Nuclear power race

Steve Tripoli Nov 13, 2006

KAI RYSSDAL: If you’ve been keeping an eye on trends in the energy industry, you might have noticed a couple of things. One, oil’s been stuck at plus or minus $60 a barrel for a while now. No big moves up or down.

Also, nuclear power’s getting a lot of attention. The latest bit came today. General Electric and Hitachi said they’re going to combine their nuclear-power businesses. It’s the third such marriage this year. And it says something about where the nuclear business is heading. Marketplace’s Steve Tripoli has the story.


STEVE TRIPOLI: Just last month the world’s biggest reactor builder, Areva of France, partnered with Mitsubishi Heavy Industries. Earlier this year Toshiba bought Westinghouse Electric’s nuclear design group.

STEVE KEREKES:“The reason, pure and simple, is that folks are positioning themselves to be able to address the next era of nuclear power plant construction.”

Steve Kerekes of the industry group Nuclear Energy Institute says there could be a surge of plant construction in the next 25 years. World energy needs are growing fast. Global warming from fossil fuels is a concern. And even some environmental groups are coming around. Kerekes says that combination could mean a lot of plant construction.

KEREKES:“If you were to hold the nuclear percentage constant in the United States, from where it is today which is 20 percent of our electricity supply overall, you’re talking about 50 to 60 new nuclear power plants alone.”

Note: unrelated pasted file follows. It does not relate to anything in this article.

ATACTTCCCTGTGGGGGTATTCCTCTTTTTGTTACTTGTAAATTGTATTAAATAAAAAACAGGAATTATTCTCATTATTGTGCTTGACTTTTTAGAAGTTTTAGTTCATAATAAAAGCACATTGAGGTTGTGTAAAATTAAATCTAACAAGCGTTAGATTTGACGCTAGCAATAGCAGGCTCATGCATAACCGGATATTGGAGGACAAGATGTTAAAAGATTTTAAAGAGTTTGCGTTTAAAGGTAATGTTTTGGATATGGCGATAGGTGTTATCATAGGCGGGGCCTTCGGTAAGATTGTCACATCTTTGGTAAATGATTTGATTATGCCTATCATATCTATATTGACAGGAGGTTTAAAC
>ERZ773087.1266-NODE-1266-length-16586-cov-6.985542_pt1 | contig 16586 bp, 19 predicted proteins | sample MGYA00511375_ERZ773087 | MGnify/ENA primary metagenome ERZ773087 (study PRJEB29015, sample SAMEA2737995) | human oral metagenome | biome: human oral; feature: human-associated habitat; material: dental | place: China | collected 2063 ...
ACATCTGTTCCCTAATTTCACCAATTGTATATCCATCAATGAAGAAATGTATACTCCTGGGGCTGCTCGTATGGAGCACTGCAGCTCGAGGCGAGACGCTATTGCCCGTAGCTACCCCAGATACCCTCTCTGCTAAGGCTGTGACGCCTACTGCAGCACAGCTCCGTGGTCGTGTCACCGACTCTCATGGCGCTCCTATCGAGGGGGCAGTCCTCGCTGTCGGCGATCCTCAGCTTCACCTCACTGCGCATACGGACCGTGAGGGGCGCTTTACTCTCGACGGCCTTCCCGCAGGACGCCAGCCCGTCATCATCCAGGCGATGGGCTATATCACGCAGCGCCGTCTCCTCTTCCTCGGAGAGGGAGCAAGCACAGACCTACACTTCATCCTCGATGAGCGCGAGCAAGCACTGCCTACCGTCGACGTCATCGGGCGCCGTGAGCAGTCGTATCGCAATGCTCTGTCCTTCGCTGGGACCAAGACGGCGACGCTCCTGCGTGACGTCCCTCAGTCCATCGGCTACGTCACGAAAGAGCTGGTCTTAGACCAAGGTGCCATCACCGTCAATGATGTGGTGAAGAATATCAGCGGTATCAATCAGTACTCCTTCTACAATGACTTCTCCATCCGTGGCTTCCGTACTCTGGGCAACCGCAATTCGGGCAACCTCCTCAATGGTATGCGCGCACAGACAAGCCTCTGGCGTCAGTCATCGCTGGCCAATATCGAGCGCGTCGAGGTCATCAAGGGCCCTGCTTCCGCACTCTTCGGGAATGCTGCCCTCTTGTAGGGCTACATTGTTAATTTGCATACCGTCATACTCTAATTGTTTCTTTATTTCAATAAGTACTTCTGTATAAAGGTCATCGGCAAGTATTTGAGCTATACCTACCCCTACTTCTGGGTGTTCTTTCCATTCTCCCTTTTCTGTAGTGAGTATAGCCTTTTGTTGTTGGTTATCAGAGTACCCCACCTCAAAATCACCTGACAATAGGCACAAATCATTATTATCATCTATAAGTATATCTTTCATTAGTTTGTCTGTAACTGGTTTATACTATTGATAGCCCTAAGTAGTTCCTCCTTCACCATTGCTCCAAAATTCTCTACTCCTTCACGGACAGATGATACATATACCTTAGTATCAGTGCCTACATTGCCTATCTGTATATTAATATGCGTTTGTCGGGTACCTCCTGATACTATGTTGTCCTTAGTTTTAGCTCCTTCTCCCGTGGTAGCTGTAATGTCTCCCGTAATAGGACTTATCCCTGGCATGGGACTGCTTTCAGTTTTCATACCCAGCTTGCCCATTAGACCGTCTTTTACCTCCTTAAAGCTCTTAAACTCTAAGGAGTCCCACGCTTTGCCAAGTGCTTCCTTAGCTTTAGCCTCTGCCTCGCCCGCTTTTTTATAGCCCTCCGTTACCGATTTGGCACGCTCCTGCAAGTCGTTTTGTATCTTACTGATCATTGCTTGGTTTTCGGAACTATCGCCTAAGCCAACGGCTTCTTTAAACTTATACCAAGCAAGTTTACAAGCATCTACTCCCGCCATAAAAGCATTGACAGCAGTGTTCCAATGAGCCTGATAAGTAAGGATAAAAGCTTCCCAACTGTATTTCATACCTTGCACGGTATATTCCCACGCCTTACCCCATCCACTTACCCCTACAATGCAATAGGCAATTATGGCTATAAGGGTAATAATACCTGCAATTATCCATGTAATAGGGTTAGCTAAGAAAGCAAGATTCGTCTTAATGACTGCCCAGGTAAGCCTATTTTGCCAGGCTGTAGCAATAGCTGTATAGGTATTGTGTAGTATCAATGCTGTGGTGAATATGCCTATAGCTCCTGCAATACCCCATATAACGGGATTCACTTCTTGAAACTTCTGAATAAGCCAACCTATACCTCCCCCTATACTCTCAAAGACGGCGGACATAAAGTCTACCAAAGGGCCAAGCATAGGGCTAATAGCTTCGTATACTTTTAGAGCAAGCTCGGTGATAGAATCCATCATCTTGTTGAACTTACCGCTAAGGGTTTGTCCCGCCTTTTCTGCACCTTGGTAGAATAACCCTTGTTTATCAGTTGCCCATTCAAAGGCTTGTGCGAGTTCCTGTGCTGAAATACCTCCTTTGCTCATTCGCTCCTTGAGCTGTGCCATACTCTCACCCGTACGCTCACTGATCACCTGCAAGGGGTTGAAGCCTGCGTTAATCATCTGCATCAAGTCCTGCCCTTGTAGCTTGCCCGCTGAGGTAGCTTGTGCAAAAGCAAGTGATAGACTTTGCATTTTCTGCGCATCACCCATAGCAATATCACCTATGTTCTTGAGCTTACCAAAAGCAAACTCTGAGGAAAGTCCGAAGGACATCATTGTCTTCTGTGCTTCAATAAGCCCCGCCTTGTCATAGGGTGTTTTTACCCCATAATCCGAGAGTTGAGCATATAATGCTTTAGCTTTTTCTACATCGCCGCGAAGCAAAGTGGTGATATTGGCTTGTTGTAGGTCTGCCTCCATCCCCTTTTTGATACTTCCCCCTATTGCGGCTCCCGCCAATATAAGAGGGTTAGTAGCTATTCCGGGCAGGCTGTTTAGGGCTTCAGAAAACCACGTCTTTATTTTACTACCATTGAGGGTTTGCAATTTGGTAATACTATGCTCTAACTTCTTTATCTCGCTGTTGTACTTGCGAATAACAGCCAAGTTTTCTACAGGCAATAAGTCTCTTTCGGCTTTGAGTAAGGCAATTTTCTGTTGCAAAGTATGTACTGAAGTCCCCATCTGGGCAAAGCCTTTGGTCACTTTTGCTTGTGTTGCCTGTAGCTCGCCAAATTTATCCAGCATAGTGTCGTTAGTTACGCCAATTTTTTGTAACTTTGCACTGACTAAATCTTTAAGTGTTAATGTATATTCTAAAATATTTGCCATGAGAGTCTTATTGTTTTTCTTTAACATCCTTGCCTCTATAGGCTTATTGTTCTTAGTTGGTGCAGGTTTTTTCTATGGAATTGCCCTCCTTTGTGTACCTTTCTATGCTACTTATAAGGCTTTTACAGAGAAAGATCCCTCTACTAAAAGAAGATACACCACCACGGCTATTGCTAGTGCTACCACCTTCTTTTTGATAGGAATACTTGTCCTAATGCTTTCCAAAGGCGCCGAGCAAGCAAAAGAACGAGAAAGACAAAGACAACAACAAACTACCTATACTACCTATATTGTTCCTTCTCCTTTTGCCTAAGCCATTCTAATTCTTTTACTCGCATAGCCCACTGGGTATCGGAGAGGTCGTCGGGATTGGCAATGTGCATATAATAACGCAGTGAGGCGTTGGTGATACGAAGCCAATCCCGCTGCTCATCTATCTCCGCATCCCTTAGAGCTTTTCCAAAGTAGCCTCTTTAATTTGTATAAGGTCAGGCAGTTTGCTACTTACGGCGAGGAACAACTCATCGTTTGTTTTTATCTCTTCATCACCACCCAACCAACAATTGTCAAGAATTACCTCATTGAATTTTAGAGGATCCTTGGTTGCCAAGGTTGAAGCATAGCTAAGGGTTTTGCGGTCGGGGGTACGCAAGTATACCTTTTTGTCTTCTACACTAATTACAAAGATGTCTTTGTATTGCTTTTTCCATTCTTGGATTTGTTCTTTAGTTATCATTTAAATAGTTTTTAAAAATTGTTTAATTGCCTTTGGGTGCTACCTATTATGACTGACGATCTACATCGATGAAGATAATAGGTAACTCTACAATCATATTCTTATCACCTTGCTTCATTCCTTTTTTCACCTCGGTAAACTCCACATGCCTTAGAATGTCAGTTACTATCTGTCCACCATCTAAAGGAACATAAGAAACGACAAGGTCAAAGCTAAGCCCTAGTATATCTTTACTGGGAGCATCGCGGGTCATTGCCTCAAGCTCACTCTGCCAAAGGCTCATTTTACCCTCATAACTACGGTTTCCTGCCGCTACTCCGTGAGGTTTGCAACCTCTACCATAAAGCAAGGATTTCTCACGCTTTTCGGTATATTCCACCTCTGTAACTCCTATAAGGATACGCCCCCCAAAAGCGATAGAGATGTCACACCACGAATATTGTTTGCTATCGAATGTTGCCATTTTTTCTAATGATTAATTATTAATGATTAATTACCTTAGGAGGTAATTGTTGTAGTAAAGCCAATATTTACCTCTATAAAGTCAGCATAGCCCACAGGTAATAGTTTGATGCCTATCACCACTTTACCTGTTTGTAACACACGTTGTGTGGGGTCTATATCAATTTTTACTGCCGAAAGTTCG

He says the worldwide potential is for more than a hundred plants. These marriages are about competition too. The newest partnership may help GE break into India, for instance. Industry-watcher Borje Eriksson of the Swedish firm IFS says GE-Hitachi and Areva-Mitsubishi will set the pace.

BORJE ERIKSSON:“These two will definitely take, 70-to-80 percent of the market, or even more.”

All this matchmaking’s also about combining technological clout. GE’s expertise helps allay concerns about Hitachi’s recently unreliable turbines. Borje Erikson says that when it comes to technology one partnership’s clearly ahead.

ERIKSSON:“If we look in short terms I will spend my money on Areva.”

Betting on the French company has its logic. In France, state-of-the-art nuclear plants are the main source of electricity.

I’m Steve Tripoli for Marketplace.

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